"That's a very real possibility," said Hatcher, "one that certainly deserves further investigation. There is enough reason to believe that the natural environment may be able to stop the action of pollutants very readily by such a process."
Hatcher and Zang fed a rare isotope of nitrogen to algae in the laboratory, and then exposed protein extracts of the algae to a sample of humic acid from peat that Hatcher gathered in the Florida Everglades.
They used this particular isotope, nitrogen-15, because it is highly visible in nuclear magnetic resonance (NMR) data. The more common isotope of nitrogen in the air and soil is nitrogen-14, Hatcher explained, but nitrogen-15 was an appropriate substitute because plants can absorb it in the same way.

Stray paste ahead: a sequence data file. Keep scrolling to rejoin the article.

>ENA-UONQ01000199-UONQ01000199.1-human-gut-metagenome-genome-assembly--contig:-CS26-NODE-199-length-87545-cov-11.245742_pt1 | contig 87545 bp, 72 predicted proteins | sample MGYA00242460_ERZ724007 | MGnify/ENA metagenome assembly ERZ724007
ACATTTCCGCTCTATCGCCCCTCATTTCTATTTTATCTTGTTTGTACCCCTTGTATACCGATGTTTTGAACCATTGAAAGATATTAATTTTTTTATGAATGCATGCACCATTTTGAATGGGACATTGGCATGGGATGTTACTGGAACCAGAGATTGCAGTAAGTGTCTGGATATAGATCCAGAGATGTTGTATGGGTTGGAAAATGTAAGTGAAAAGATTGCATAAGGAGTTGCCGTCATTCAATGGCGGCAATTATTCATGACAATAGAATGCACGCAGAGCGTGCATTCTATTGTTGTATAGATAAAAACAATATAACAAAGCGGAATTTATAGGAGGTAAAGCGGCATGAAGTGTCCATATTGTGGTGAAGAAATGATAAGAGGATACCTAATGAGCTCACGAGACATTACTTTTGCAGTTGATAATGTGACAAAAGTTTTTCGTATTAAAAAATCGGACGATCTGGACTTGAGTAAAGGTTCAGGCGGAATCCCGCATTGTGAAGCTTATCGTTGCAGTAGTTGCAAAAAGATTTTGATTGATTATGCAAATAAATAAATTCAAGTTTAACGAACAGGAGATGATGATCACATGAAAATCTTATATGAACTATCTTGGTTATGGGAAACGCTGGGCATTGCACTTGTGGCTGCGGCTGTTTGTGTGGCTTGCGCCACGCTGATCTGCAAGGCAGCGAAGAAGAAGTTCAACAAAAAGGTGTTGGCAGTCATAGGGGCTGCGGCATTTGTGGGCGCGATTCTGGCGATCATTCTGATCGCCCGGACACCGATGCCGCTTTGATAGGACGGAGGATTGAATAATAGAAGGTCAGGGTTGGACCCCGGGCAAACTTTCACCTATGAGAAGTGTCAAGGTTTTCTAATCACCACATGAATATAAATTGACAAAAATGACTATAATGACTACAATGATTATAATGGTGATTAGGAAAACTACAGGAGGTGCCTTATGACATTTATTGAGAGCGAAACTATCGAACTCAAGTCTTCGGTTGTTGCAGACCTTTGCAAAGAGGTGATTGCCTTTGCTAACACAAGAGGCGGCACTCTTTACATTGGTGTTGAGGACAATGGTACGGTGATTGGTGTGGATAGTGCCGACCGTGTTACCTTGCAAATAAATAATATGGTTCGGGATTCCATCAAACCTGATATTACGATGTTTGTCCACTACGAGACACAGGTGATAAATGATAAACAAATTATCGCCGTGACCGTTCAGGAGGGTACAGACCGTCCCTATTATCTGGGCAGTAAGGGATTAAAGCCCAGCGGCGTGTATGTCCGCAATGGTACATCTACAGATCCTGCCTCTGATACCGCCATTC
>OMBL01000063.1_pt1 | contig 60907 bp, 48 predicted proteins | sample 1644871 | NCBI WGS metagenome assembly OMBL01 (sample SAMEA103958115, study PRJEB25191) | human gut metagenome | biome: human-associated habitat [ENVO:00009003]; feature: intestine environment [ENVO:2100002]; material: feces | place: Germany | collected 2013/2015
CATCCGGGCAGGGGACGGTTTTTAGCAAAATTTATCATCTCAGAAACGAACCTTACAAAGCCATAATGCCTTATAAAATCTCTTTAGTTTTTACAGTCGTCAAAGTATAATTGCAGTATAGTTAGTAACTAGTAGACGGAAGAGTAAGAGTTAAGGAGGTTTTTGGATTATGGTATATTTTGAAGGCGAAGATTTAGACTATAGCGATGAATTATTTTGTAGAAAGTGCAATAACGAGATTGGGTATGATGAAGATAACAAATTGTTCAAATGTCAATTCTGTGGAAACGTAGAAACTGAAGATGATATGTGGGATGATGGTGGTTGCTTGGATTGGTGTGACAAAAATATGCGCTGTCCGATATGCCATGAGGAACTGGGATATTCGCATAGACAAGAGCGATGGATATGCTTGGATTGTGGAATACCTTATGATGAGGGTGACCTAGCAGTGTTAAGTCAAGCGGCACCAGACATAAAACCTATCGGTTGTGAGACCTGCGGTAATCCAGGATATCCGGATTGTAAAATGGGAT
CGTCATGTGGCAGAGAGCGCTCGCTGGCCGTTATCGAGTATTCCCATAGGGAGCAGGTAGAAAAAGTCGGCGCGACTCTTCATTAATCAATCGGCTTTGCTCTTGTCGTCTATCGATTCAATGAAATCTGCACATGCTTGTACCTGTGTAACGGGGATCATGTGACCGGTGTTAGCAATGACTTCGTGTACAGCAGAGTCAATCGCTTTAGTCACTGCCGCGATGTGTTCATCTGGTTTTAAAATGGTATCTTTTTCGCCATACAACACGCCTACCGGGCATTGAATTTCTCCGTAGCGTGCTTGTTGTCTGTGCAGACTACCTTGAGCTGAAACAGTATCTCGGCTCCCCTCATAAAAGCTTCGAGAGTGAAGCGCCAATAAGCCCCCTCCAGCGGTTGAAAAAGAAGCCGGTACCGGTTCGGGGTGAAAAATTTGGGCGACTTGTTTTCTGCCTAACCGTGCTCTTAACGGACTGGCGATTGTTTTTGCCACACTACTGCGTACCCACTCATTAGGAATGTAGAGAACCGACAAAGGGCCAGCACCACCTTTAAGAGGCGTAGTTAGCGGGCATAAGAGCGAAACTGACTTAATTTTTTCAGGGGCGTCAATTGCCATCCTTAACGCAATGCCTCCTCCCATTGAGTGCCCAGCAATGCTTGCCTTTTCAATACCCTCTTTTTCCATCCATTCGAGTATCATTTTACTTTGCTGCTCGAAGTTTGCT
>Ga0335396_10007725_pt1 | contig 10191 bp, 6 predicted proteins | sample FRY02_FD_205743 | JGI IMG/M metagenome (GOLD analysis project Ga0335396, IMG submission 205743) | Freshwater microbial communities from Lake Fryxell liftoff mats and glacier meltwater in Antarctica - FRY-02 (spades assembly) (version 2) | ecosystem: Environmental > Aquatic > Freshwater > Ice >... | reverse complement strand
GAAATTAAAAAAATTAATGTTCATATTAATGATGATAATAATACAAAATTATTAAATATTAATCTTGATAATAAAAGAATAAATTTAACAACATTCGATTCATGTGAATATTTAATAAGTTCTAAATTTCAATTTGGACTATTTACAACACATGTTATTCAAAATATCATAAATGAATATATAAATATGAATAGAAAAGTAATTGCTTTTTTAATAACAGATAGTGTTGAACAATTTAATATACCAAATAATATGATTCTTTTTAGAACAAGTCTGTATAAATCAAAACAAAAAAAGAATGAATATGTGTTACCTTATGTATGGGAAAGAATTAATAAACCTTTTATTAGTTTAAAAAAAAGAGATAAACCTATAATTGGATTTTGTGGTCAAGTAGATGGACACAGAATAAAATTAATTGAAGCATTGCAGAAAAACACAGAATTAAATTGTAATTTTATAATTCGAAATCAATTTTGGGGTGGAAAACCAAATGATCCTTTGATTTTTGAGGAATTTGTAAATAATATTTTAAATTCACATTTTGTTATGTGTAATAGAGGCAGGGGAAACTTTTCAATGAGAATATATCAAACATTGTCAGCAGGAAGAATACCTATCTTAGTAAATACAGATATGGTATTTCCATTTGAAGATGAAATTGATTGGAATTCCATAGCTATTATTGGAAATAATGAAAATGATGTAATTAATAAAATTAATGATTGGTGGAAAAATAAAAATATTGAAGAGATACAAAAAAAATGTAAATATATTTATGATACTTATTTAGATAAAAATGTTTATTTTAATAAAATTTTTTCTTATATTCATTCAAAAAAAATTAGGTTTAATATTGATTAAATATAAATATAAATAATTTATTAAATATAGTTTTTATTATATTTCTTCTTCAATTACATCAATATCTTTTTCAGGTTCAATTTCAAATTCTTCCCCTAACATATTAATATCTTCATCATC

An NMR scan of the humic acid revealed that it had trapped the nitrogen-15 enriched proteins.
To test Hatcher's idea that the humic acid had stored the nitrogen-15 enriched proteins within tough molecular shells, he and Zang treated the humic acid with a strong acid -- hydrochloric acid.